For the Mid-Autumn Festival in 2014, for example, Kate Spade took advantage of the various gaming capabilities within the WeChat app, allowing users to partake in a sky lantern-flying game. Users could participate in the Chinese tradition by choosing their lantern color, customizing their wish or greeting, and inviting friends to fly their lantern to ultimately be released into the virtual night sky.
With this interactive focus on their audience, Kate Spade allowed WeChat users to become a part of their Mid-Autumn Festival celebration. Kate Spade provided digital artifacts—lanterns—for users to take up with themselves as actors. And, within each lantern existed a user’s story, which ultimately culminated to form Kate Spade’s message of celebration, connection, and hope.
Pepsi also took the nod from WeChat regarding digital campaigns around Chinese tradition, however it made use of the WeChat audio feature in order to do so. As part of the Lunar New Year period, Pepsi encouraged users to record audio messages that would be mixed in with its “Bring Happiness Home” theme song. This is a great example of Pepsi knowing its audience, as Chinese users tend to prefer audio over text because it’s less time-consuming to produce.
Tim Cheng, the chief creative officer of DDB Group Shanghai noted that the brand message was “about spreading happiness, as opposed to ‘buy Pepsi’.” And that is what impactful marketing is about: trusting your audience to be your story; trusting your audience to be the characters that spread happiness.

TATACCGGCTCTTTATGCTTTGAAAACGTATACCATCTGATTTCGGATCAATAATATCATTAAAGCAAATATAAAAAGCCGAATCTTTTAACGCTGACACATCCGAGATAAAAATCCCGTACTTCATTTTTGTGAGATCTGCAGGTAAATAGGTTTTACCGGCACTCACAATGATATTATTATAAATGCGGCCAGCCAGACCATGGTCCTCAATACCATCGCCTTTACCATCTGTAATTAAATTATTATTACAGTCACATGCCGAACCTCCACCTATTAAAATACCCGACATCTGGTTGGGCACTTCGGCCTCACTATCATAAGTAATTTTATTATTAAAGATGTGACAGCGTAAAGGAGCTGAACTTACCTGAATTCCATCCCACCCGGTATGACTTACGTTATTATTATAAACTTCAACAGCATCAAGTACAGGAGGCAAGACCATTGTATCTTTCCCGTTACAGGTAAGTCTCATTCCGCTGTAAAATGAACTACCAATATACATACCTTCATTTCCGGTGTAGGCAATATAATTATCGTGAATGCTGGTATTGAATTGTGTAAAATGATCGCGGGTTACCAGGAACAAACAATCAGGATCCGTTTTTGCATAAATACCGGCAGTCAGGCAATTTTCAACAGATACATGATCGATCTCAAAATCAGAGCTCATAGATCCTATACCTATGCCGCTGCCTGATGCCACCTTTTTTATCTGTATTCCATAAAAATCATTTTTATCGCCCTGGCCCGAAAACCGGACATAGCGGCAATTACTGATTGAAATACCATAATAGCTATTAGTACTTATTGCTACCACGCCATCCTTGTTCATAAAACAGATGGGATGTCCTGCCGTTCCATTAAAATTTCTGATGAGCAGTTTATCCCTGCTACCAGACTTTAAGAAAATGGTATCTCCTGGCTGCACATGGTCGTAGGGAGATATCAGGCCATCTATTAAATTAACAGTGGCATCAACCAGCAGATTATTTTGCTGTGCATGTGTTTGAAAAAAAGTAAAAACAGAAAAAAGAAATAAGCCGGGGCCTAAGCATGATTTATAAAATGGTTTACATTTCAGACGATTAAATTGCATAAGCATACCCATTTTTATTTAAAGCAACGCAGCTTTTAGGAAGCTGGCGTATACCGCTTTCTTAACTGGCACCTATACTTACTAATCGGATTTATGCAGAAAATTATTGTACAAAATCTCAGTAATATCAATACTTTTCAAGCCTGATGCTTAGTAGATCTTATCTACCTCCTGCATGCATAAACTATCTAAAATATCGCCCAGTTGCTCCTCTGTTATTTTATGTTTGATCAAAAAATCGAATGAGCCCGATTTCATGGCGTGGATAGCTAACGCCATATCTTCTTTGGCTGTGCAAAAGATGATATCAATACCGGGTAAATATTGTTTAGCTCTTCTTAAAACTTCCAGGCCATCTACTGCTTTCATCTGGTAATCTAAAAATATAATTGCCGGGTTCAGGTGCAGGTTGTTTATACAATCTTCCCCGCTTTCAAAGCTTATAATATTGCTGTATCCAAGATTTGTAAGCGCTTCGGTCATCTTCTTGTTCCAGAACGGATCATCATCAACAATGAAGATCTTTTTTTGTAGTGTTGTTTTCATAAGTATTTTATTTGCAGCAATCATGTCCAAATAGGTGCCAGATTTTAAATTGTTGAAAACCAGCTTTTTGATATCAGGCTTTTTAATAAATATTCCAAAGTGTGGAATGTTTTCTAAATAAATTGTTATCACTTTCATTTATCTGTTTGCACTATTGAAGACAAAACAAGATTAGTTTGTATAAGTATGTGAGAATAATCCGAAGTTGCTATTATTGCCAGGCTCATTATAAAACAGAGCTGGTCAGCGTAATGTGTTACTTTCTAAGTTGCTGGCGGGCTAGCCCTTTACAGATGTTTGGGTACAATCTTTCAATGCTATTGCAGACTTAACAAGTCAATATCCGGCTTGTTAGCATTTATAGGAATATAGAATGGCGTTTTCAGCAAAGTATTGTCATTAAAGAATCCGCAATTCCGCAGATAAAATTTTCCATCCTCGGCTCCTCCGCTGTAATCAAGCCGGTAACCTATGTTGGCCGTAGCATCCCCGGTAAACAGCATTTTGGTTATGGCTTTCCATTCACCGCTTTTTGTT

WeChat isn’t the only messaging platform that Pepsi is taking advantage of. On the popular Japanese app, LINE, Pepsi has capitalized on the staggering popularity of LINE Stickers:
Stickers have become a phenomenon in their own right, with Fast Company describing them as “ultra-expressive, supersize emoji[s].” Brown and Cony, an adorable bear and bunny pair, are LINE’s main sticker mascots, and users interact with them and countless others billions of times a day. Brown and Cony in particular, can often be found as plush toys or endorsing products like chewing gum; they’re quite literally everywhere in places like Tokyo and Taiwan.
What makes these characters so appealing is their storylines, which LINE tells via various sticker versions of the characters as well as in short stories posted on its YouTube channel. Characters are important in brand storytelling, in that they give brands the opportunity to evoke empathy and relatability. And through LINE’s sticker feature, audiences are given the opportunity to use these relatable brand characters in their own daily stories and expressions. While Pepsi used the success of LINE’s pre-established characters like Brown and Cony, brands with their own mascots (like Colonel Sanders from KFC) especially benefit from being able to hand their characters over to their audience so that they may use them as they please.